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Bronx beep targets low test scores

Somehow, much to the dismay of parents, teachers, city officials and education policymakers, New York City schools saw a harrowing drop in test scores in the 2009-2010 school year. Borough President Ruben Diaz, Jr. wants something done about that.

Scores dropped dramatically from 82% of 3rd-8th graders passing — that is, receiving a mark of “level 1 proficiency” — in the math test last year to 54% this year. That was a 28-point drop. Reading tests saw almost the exact same drop, falling 27 points from 69% passing the reading test last year to 42% this year.

Those are the citywide numbers, but as Diaz pointed out while giving testimony on Monday, September 27 at a meeting of the New York City Council Education Committee, there is a more borough-specific problem here, too.

“The Bronx numbers for ELL [English Language Learners] students on both the State Math and ELA tests are at crisis proportions.” 44% of Bronx ELL students scored at the lowest level of proficiency or higher in the ELA tests.

Due to the low numbers across the city and state, not merely in the Bronx, Diaz requested, in front of the entire Education Committee, special hearings be held across New York that investigate the drop.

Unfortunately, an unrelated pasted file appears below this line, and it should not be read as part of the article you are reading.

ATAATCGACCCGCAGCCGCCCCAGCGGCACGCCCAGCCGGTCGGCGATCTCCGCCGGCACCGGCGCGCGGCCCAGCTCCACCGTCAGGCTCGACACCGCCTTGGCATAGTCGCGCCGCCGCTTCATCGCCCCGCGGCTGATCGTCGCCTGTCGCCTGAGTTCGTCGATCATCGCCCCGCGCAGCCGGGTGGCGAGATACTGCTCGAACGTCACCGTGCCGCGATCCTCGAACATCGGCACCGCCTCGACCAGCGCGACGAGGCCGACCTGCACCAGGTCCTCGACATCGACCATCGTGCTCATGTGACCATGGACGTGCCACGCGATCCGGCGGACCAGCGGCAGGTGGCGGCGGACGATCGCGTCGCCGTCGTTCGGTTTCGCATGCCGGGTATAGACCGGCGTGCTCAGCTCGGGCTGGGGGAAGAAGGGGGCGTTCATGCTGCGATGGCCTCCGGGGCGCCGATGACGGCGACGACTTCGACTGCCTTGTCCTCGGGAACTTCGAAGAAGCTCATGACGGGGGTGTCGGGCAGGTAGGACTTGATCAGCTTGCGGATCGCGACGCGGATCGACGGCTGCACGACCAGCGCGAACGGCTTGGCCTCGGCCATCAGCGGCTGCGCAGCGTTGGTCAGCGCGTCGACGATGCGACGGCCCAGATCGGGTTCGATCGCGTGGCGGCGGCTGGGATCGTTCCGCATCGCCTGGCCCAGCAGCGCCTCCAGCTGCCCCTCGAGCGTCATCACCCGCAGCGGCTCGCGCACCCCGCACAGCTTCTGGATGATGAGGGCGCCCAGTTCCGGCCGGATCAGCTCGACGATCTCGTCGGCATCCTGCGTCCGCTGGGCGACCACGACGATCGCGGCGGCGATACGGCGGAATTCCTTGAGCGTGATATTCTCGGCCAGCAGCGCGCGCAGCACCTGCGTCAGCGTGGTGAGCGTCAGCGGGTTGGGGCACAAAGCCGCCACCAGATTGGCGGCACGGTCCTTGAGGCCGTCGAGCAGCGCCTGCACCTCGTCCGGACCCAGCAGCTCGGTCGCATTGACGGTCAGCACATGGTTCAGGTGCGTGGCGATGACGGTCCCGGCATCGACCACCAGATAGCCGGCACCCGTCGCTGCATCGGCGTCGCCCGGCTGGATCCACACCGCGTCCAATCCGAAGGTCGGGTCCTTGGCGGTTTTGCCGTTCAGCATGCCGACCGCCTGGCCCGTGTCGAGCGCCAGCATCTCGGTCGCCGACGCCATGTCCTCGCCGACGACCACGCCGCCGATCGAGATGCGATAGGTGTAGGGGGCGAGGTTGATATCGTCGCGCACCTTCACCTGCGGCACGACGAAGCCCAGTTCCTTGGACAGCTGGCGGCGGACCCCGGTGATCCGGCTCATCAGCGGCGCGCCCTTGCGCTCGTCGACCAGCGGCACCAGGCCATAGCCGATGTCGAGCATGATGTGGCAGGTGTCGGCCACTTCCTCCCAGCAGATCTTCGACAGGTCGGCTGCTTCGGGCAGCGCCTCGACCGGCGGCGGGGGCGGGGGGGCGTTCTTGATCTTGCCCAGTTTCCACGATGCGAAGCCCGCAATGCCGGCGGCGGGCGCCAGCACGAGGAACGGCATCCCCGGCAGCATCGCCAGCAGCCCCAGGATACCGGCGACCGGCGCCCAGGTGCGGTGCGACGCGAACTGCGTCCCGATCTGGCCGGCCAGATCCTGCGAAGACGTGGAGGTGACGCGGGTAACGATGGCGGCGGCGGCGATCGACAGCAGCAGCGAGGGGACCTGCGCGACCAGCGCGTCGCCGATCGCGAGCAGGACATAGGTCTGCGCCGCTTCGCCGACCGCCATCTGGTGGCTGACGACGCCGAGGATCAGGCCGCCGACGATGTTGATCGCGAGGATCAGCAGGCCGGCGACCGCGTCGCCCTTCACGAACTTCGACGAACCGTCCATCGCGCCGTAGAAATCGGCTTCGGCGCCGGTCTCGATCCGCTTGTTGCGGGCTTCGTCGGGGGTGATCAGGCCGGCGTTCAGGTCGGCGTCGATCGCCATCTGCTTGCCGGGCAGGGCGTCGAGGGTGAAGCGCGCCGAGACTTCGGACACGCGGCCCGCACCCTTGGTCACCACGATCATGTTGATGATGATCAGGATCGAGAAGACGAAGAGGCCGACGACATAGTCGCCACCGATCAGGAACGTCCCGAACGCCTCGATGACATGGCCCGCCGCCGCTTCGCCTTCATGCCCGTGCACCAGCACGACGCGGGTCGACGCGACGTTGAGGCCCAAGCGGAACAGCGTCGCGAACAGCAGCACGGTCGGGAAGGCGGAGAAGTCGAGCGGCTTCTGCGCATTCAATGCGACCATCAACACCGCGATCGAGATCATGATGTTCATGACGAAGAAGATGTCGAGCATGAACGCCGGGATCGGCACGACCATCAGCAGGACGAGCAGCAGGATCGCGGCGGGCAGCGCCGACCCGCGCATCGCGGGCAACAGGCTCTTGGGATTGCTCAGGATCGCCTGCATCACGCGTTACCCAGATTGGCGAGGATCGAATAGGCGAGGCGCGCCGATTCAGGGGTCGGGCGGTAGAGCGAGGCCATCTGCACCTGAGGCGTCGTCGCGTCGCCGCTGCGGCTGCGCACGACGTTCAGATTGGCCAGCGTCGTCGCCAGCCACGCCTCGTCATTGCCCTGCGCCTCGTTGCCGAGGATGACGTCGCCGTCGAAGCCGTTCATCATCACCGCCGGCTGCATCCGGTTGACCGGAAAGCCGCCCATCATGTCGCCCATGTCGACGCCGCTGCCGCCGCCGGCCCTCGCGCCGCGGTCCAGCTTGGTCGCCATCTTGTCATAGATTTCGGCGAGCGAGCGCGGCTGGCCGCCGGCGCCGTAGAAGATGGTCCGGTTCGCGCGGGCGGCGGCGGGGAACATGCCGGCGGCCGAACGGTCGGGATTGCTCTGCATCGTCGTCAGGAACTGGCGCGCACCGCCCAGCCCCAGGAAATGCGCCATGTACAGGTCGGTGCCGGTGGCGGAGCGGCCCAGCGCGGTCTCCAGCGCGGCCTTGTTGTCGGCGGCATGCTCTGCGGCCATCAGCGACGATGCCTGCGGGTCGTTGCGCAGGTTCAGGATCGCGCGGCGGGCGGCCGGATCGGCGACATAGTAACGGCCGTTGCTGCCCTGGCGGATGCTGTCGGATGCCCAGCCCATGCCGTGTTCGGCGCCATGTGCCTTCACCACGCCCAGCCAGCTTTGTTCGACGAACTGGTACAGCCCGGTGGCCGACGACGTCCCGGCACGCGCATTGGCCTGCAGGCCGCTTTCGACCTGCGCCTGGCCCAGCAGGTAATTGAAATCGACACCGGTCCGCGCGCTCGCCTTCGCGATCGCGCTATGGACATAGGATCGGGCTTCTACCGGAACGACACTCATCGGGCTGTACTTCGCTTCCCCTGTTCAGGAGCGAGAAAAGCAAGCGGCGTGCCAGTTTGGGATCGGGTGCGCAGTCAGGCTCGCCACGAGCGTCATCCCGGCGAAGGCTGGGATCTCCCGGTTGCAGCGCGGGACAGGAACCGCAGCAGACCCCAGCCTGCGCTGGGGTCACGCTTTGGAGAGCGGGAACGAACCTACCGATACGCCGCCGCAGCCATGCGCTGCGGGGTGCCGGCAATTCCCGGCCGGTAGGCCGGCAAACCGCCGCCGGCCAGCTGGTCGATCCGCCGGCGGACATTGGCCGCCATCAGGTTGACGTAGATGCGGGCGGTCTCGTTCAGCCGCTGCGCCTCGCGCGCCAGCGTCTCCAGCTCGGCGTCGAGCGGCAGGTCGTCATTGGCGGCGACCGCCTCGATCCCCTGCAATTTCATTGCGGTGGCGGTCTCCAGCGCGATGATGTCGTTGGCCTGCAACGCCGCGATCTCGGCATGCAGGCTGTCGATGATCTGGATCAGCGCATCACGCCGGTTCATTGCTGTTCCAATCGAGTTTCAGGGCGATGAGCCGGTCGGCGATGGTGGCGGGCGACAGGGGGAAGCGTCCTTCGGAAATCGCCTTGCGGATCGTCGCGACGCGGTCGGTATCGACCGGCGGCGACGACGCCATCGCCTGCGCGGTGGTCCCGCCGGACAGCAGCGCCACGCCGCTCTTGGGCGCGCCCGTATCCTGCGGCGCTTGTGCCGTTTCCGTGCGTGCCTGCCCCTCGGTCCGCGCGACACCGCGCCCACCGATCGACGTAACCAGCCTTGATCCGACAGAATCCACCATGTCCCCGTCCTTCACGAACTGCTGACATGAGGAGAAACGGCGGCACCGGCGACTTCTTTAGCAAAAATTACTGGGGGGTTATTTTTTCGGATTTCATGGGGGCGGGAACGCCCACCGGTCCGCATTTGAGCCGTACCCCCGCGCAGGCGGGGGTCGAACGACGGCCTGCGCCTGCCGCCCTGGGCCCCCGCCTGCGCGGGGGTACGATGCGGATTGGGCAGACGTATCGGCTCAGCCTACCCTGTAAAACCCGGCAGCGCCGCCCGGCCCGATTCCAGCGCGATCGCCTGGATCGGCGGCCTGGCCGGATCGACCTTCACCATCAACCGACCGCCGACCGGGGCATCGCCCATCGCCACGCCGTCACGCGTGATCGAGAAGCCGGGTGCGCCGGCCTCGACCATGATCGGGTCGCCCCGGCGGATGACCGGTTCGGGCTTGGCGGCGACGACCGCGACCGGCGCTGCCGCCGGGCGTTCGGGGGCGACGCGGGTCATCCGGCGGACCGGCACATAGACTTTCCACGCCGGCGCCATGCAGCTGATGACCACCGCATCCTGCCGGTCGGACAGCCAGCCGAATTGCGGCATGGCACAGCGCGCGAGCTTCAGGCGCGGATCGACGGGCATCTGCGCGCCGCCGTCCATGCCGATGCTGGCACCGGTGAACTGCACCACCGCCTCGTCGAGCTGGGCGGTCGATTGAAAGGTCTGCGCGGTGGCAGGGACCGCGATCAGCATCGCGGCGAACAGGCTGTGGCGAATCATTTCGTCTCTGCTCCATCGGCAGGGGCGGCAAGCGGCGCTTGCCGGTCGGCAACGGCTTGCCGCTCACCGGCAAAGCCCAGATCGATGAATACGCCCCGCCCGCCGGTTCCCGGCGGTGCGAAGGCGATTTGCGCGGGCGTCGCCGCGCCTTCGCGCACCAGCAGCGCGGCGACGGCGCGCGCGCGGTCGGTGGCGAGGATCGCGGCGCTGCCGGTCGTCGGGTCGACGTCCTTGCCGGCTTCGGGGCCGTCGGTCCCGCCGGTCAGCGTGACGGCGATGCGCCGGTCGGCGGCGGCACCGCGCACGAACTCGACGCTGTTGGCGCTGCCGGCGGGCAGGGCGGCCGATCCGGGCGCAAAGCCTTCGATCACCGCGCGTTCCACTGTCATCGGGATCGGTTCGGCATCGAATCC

Some experts have noted that the new, stricter standards are in fact not new at all, but are the same standards as existed before the city reverted to lower standards over the past few years to bump scores. This would mean that children are no less capable, the test has merely become more difficult. But it also means that in the past few years, students have appeared to be at higher levels than they actually are, because standards were lowered for a time.

“If so,” Diaz responds to this line of argument, “then why did [the DOE] continue to promote these tremendous gains when they knew that the State had in essence lowered the bar?”

None of it matters to Diaz, other than the fact that, “Plain and simple,” he said, “in the short answer portion of the text the raw scores were lower, in some cases dramatically.”

Senate Education Chair Suzi Oppenheimer has agreed to hold a hearing on these matters, but Diaz wants more, and said so at the meeting.

“I believe,” he concluded, “that the magnitude of these findings requires that hearings not only occur in Manhattan, but throughout the state.”

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